Sweat Lodge, Part 2: Open Your Heart
Temazcal is a Nahuatl word for “sweat lodge”—a Native American purification ceremony with spiritual underpinnings that’s performed inside a small, circular, often willow-framed “lodge” that is covered to keep the heat in and light out. Red hot rocks are brought in and water poured over them to make a very hot steam that brings out the sweat of the people seated in a circle around the shallow rock pit. A couple of weeks ago my neighbor Dionicio invited me to join him at the next monthly temazcal up at the ceremonial ground on a small saddle-like mesa about a thousand feet above our village. This is the conclusion of the two-part story of that adventure.
|The offering tree at the Danza del Sol ceremonial grounds above the village of|
Ajijic. This is where the temazcal is held. The picture was taken last
February. I didn't take my camera with me on this latest trip.
When Dionicio and I arrive at the temazcal the others have already brought mats out of the shed to a little slope and are laying on blankets, acting like it’s a picnic without the food. There’s raucous laughter—Elicia the loudest, along with a young roly-poly bearded guy who’s giggling and guffawing like one of the ten year-olds I used to try teaching. But worse: he's continually playing with the strobe on his flashlight. It’s hard for me not to tell him to just stop! To curb my irritation I help Chuy and Dionicio—the elders among us—break up the wood into burnable pieces.
That done, I figure we’ve got several more hours sitting around—haven’t even started the fire yet—and it’s already closing on midnight. Not sure how I’m going to hold up, especially with Elicia and RolyPoly blabbing a mile-a-minute in a language I can’t understand. Plus the flashlight. But it’s not long before RP breaks out his drum and starts singing sweetly, and he suddenly adds another, more profound dimension to his personality. The few words of the song that I understand are meant to be inspiring, and refer to the upcoming ceremony—like “piedra”—stone—and “fuego”—fire. Gran espíritu—Great Spirit.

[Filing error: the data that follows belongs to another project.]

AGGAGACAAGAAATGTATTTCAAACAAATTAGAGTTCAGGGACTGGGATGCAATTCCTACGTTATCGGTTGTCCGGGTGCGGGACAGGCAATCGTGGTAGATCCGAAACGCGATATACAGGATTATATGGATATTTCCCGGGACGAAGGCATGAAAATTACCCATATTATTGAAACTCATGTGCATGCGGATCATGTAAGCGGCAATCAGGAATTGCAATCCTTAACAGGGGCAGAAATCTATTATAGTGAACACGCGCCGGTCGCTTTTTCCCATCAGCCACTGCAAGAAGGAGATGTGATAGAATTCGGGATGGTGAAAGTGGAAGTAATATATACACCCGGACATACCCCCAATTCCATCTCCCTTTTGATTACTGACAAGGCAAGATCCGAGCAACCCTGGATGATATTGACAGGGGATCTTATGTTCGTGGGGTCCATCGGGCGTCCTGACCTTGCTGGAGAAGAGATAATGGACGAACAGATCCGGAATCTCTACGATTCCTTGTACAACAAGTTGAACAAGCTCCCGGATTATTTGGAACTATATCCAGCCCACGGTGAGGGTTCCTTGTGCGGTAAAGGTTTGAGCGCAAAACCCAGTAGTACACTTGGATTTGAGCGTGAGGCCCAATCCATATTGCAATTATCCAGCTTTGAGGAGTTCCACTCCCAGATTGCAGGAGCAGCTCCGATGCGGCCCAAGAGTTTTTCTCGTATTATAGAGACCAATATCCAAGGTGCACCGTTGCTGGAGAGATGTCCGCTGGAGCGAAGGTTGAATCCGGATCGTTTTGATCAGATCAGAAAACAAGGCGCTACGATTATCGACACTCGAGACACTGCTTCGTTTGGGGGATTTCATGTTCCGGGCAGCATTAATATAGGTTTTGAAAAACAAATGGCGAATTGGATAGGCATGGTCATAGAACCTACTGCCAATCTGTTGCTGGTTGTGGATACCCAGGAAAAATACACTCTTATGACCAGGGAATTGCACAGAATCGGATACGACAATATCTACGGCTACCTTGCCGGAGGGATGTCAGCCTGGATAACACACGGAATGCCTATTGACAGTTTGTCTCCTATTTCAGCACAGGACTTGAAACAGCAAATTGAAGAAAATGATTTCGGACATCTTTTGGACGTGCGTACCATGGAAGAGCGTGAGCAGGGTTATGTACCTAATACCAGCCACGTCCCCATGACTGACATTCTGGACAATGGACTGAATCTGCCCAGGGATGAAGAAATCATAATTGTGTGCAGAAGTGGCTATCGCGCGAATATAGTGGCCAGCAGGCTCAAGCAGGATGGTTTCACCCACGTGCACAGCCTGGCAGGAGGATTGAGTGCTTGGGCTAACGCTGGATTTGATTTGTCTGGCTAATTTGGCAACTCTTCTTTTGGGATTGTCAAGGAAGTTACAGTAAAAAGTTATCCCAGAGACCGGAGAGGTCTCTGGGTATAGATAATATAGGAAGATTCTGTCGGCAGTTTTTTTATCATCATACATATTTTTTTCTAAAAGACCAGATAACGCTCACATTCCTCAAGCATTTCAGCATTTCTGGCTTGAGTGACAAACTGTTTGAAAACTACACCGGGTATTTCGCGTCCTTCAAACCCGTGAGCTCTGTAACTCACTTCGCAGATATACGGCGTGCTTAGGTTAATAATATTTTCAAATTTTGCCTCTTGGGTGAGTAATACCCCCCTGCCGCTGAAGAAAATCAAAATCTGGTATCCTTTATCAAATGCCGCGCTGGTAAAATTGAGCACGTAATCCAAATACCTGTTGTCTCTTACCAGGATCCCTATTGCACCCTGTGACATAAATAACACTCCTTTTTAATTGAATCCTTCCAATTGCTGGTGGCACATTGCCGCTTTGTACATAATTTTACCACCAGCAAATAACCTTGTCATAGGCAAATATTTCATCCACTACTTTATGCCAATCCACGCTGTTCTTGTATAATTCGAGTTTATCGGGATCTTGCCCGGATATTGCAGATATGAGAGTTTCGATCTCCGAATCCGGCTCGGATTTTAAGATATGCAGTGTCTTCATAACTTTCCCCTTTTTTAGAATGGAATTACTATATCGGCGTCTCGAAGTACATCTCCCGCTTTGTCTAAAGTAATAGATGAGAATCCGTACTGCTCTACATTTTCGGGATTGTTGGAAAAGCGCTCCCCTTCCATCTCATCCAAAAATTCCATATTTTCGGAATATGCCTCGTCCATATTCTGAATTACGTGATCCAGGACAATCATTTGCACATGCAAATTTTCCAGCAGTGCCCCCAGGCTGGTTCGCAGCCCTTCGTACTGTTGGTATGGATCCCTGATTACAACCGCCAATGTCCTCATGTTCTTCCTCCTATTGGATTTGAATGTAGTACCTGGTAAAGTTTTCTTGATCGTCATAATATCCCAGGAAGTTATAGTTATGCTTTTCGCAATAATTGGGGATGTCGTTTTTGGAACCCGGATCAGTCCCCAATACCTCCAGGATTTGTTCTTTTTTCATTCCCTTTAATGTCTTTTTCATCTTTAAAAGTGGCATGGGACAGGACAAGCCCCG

Jorge, the young man who had politely—but I couldn’t help being annoyed, senior that I am, although loathe to claim the title—addressed me as “sir”, practicing his not-too-bad English—spells RP on the drum.
As I lay back and take in the scene, I notice Dionicio nearby, inside a small tree, flailing his machete with one hand and a flashlight with the other. Grabbing and cutting bunches of branches. I don’t figure out what he’s doing until we’re all in the temazcal, but at the time, the craziness of the trembling tree and light swerving dizzily gives me a laugh.
Out of the brush, Dionicio takes something—I can’t see in the dark—out of his pack and arranges it on the ground. And then it’s suddenly time for us to stand in a circle around the ash pit where the fire will soon—I hope—begin to heat the rocks. We all quiet down and Dionicio starts to speak. Until this moment I hadn’t realized that he was the jefe here.
He talks quietly and with authority. I don’t understand much of what he says, but I’m reminded of the book he wrote full of stories and legends that he had heard as a child. He grew up on a rancho just the other side of the tallest ridge from where we are at this moment. In the book’s introduction he describes a magical childhood, always on the land learning its paths and plants, playing with friends, seeing fire balls in the sky at night, small beings called duendes, like elves or fairies.